I first saw her in Birmingham in the early 90's and have bought all her CDs since then so I am a fan but I can't say this one will be played a lot by me. So, as I said above, disappointed, we've waited two years to get an orchestrated "best of album".
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on 28 February 2014
I've been a huge fan of Mary Chapin Carpenter for many years, buying her albums without listening to them beforehand, as I did with "Songs From The Movie". Maybe that will change, henceforth, as I find this offering a little disappointing. I'm not sure this totally orchestral style suits her voice and I certainly miss the excellent sound and musicianship of her usual band. I was also disappointed to find a number of the songs to be "covers" of songs from her earlier albums, much preferring the earlier versions, myself. I'm afraid I find this album a bit lifeless, almost maudlin. I hope this a one~off itch that has now been scratched and the next offering will be new songs in her previous style. I LOVE Mary Chapin Carpenter... but not this.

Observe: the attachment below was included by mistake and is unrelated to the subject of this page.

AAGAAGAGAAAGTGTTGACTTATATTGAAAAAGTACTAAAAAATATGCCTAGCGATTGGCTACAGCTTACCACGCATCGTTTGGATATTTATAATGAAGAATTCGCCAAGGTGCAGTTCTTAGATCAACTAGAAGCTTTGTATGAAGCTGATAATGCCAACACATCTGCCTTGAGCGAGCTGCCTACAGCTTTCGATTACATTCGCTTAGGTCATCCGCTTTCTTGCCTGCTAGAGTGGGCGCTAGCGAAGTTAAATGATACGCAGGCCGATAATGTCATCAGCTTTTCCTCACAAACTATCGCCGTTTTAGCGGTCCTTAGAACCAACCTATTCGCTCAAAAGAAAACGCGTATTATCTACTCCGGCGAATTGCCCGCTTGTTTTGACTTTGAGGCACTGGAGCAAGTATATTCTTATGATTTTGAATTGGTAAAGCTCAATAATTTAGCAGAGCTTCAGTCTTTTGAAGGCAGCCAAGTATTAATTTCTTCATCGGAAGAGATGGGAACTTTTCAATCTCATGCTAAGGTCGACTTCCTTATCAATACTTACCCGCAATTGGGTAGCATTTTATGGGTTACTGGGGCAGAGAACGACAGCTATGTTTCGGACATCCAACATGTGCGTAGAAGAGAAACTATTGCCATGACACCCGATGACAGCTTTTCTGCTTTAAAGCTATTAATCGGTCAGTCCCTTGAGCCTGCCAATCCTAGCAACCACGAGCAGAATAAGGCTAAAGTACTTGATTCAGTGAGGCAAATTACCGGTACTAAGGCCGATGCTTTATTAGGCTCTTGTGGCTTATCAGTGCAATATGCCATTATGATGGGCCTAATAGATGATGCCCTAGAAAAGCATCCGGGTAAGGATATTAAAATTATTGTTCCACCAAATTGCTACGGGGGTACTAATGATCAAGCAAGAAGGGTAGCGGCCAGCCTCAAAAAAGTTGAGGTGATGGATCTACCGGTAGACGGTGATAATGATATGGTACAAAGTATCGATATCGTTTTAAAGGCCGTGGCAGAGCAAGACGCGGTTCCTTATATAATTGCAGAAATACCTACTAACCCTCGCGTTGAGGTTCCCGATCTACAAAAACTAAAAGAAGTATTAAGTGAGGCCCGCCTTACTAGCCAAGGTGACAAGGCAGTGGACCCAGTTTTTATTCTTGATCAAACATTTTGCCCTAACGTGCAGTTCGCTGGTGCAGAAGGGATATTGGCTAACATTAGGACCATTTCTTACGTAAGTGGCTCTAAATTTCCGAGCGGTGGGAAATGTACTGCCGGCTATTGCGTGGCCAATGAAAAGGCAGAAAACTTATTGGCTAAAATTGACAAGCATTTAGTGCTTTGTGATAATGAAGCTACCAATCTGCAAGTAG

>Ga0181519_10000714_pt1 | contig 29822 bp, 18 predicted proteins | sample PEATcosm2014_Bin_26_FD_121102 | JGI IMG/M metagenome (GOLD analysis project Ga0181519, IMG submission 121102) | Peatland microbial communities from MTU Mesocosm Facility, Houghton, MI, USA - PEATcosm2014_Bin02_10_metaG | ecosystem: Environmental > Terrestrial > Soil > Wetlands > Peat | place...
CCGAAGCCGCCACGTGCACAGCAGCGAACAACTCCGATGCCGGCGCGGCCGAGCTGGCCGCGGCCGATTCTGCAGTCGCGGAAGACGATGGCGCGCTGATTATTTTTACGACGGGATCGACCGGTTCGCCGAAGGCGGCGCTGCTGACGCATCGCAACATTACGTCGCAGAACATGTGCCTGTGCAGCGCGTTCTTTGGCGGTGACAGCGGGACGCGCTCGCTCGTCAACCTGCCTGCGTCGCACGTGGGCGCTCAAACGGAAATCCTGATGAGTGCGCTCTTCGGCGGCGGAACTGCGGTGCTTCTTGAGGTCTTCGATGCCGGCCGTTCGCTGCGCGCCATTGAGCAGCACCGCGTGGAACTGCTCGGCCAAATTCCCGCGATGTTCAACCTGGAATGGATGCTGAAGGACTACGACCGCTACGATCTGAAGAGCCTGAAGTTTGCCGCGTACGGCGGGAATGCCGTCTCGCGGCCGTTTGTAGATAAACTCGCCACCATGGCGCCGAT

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on 17 August 2016
I got into MCC’s music around the time of her Come On, Come On album after hearing Danny Baker play tracks on his (long gone) BBC Radio 5 breakfast show.

I purchased the next few albums before losing touch with her music for no good reason whatsoever… unit now.

I came across this album via drummer/percussionist Peter Erskine who plays on this recording. After watching a Making Of video on YouTube I immediately ordered the album.

It’s utterly beautiful! The songs, the performances, the orchestral arrangements (by Vince Mendoza) and the recording/production are all superb.

Play this album through a good system and if you aren’t moved you need to check your pulse! ; )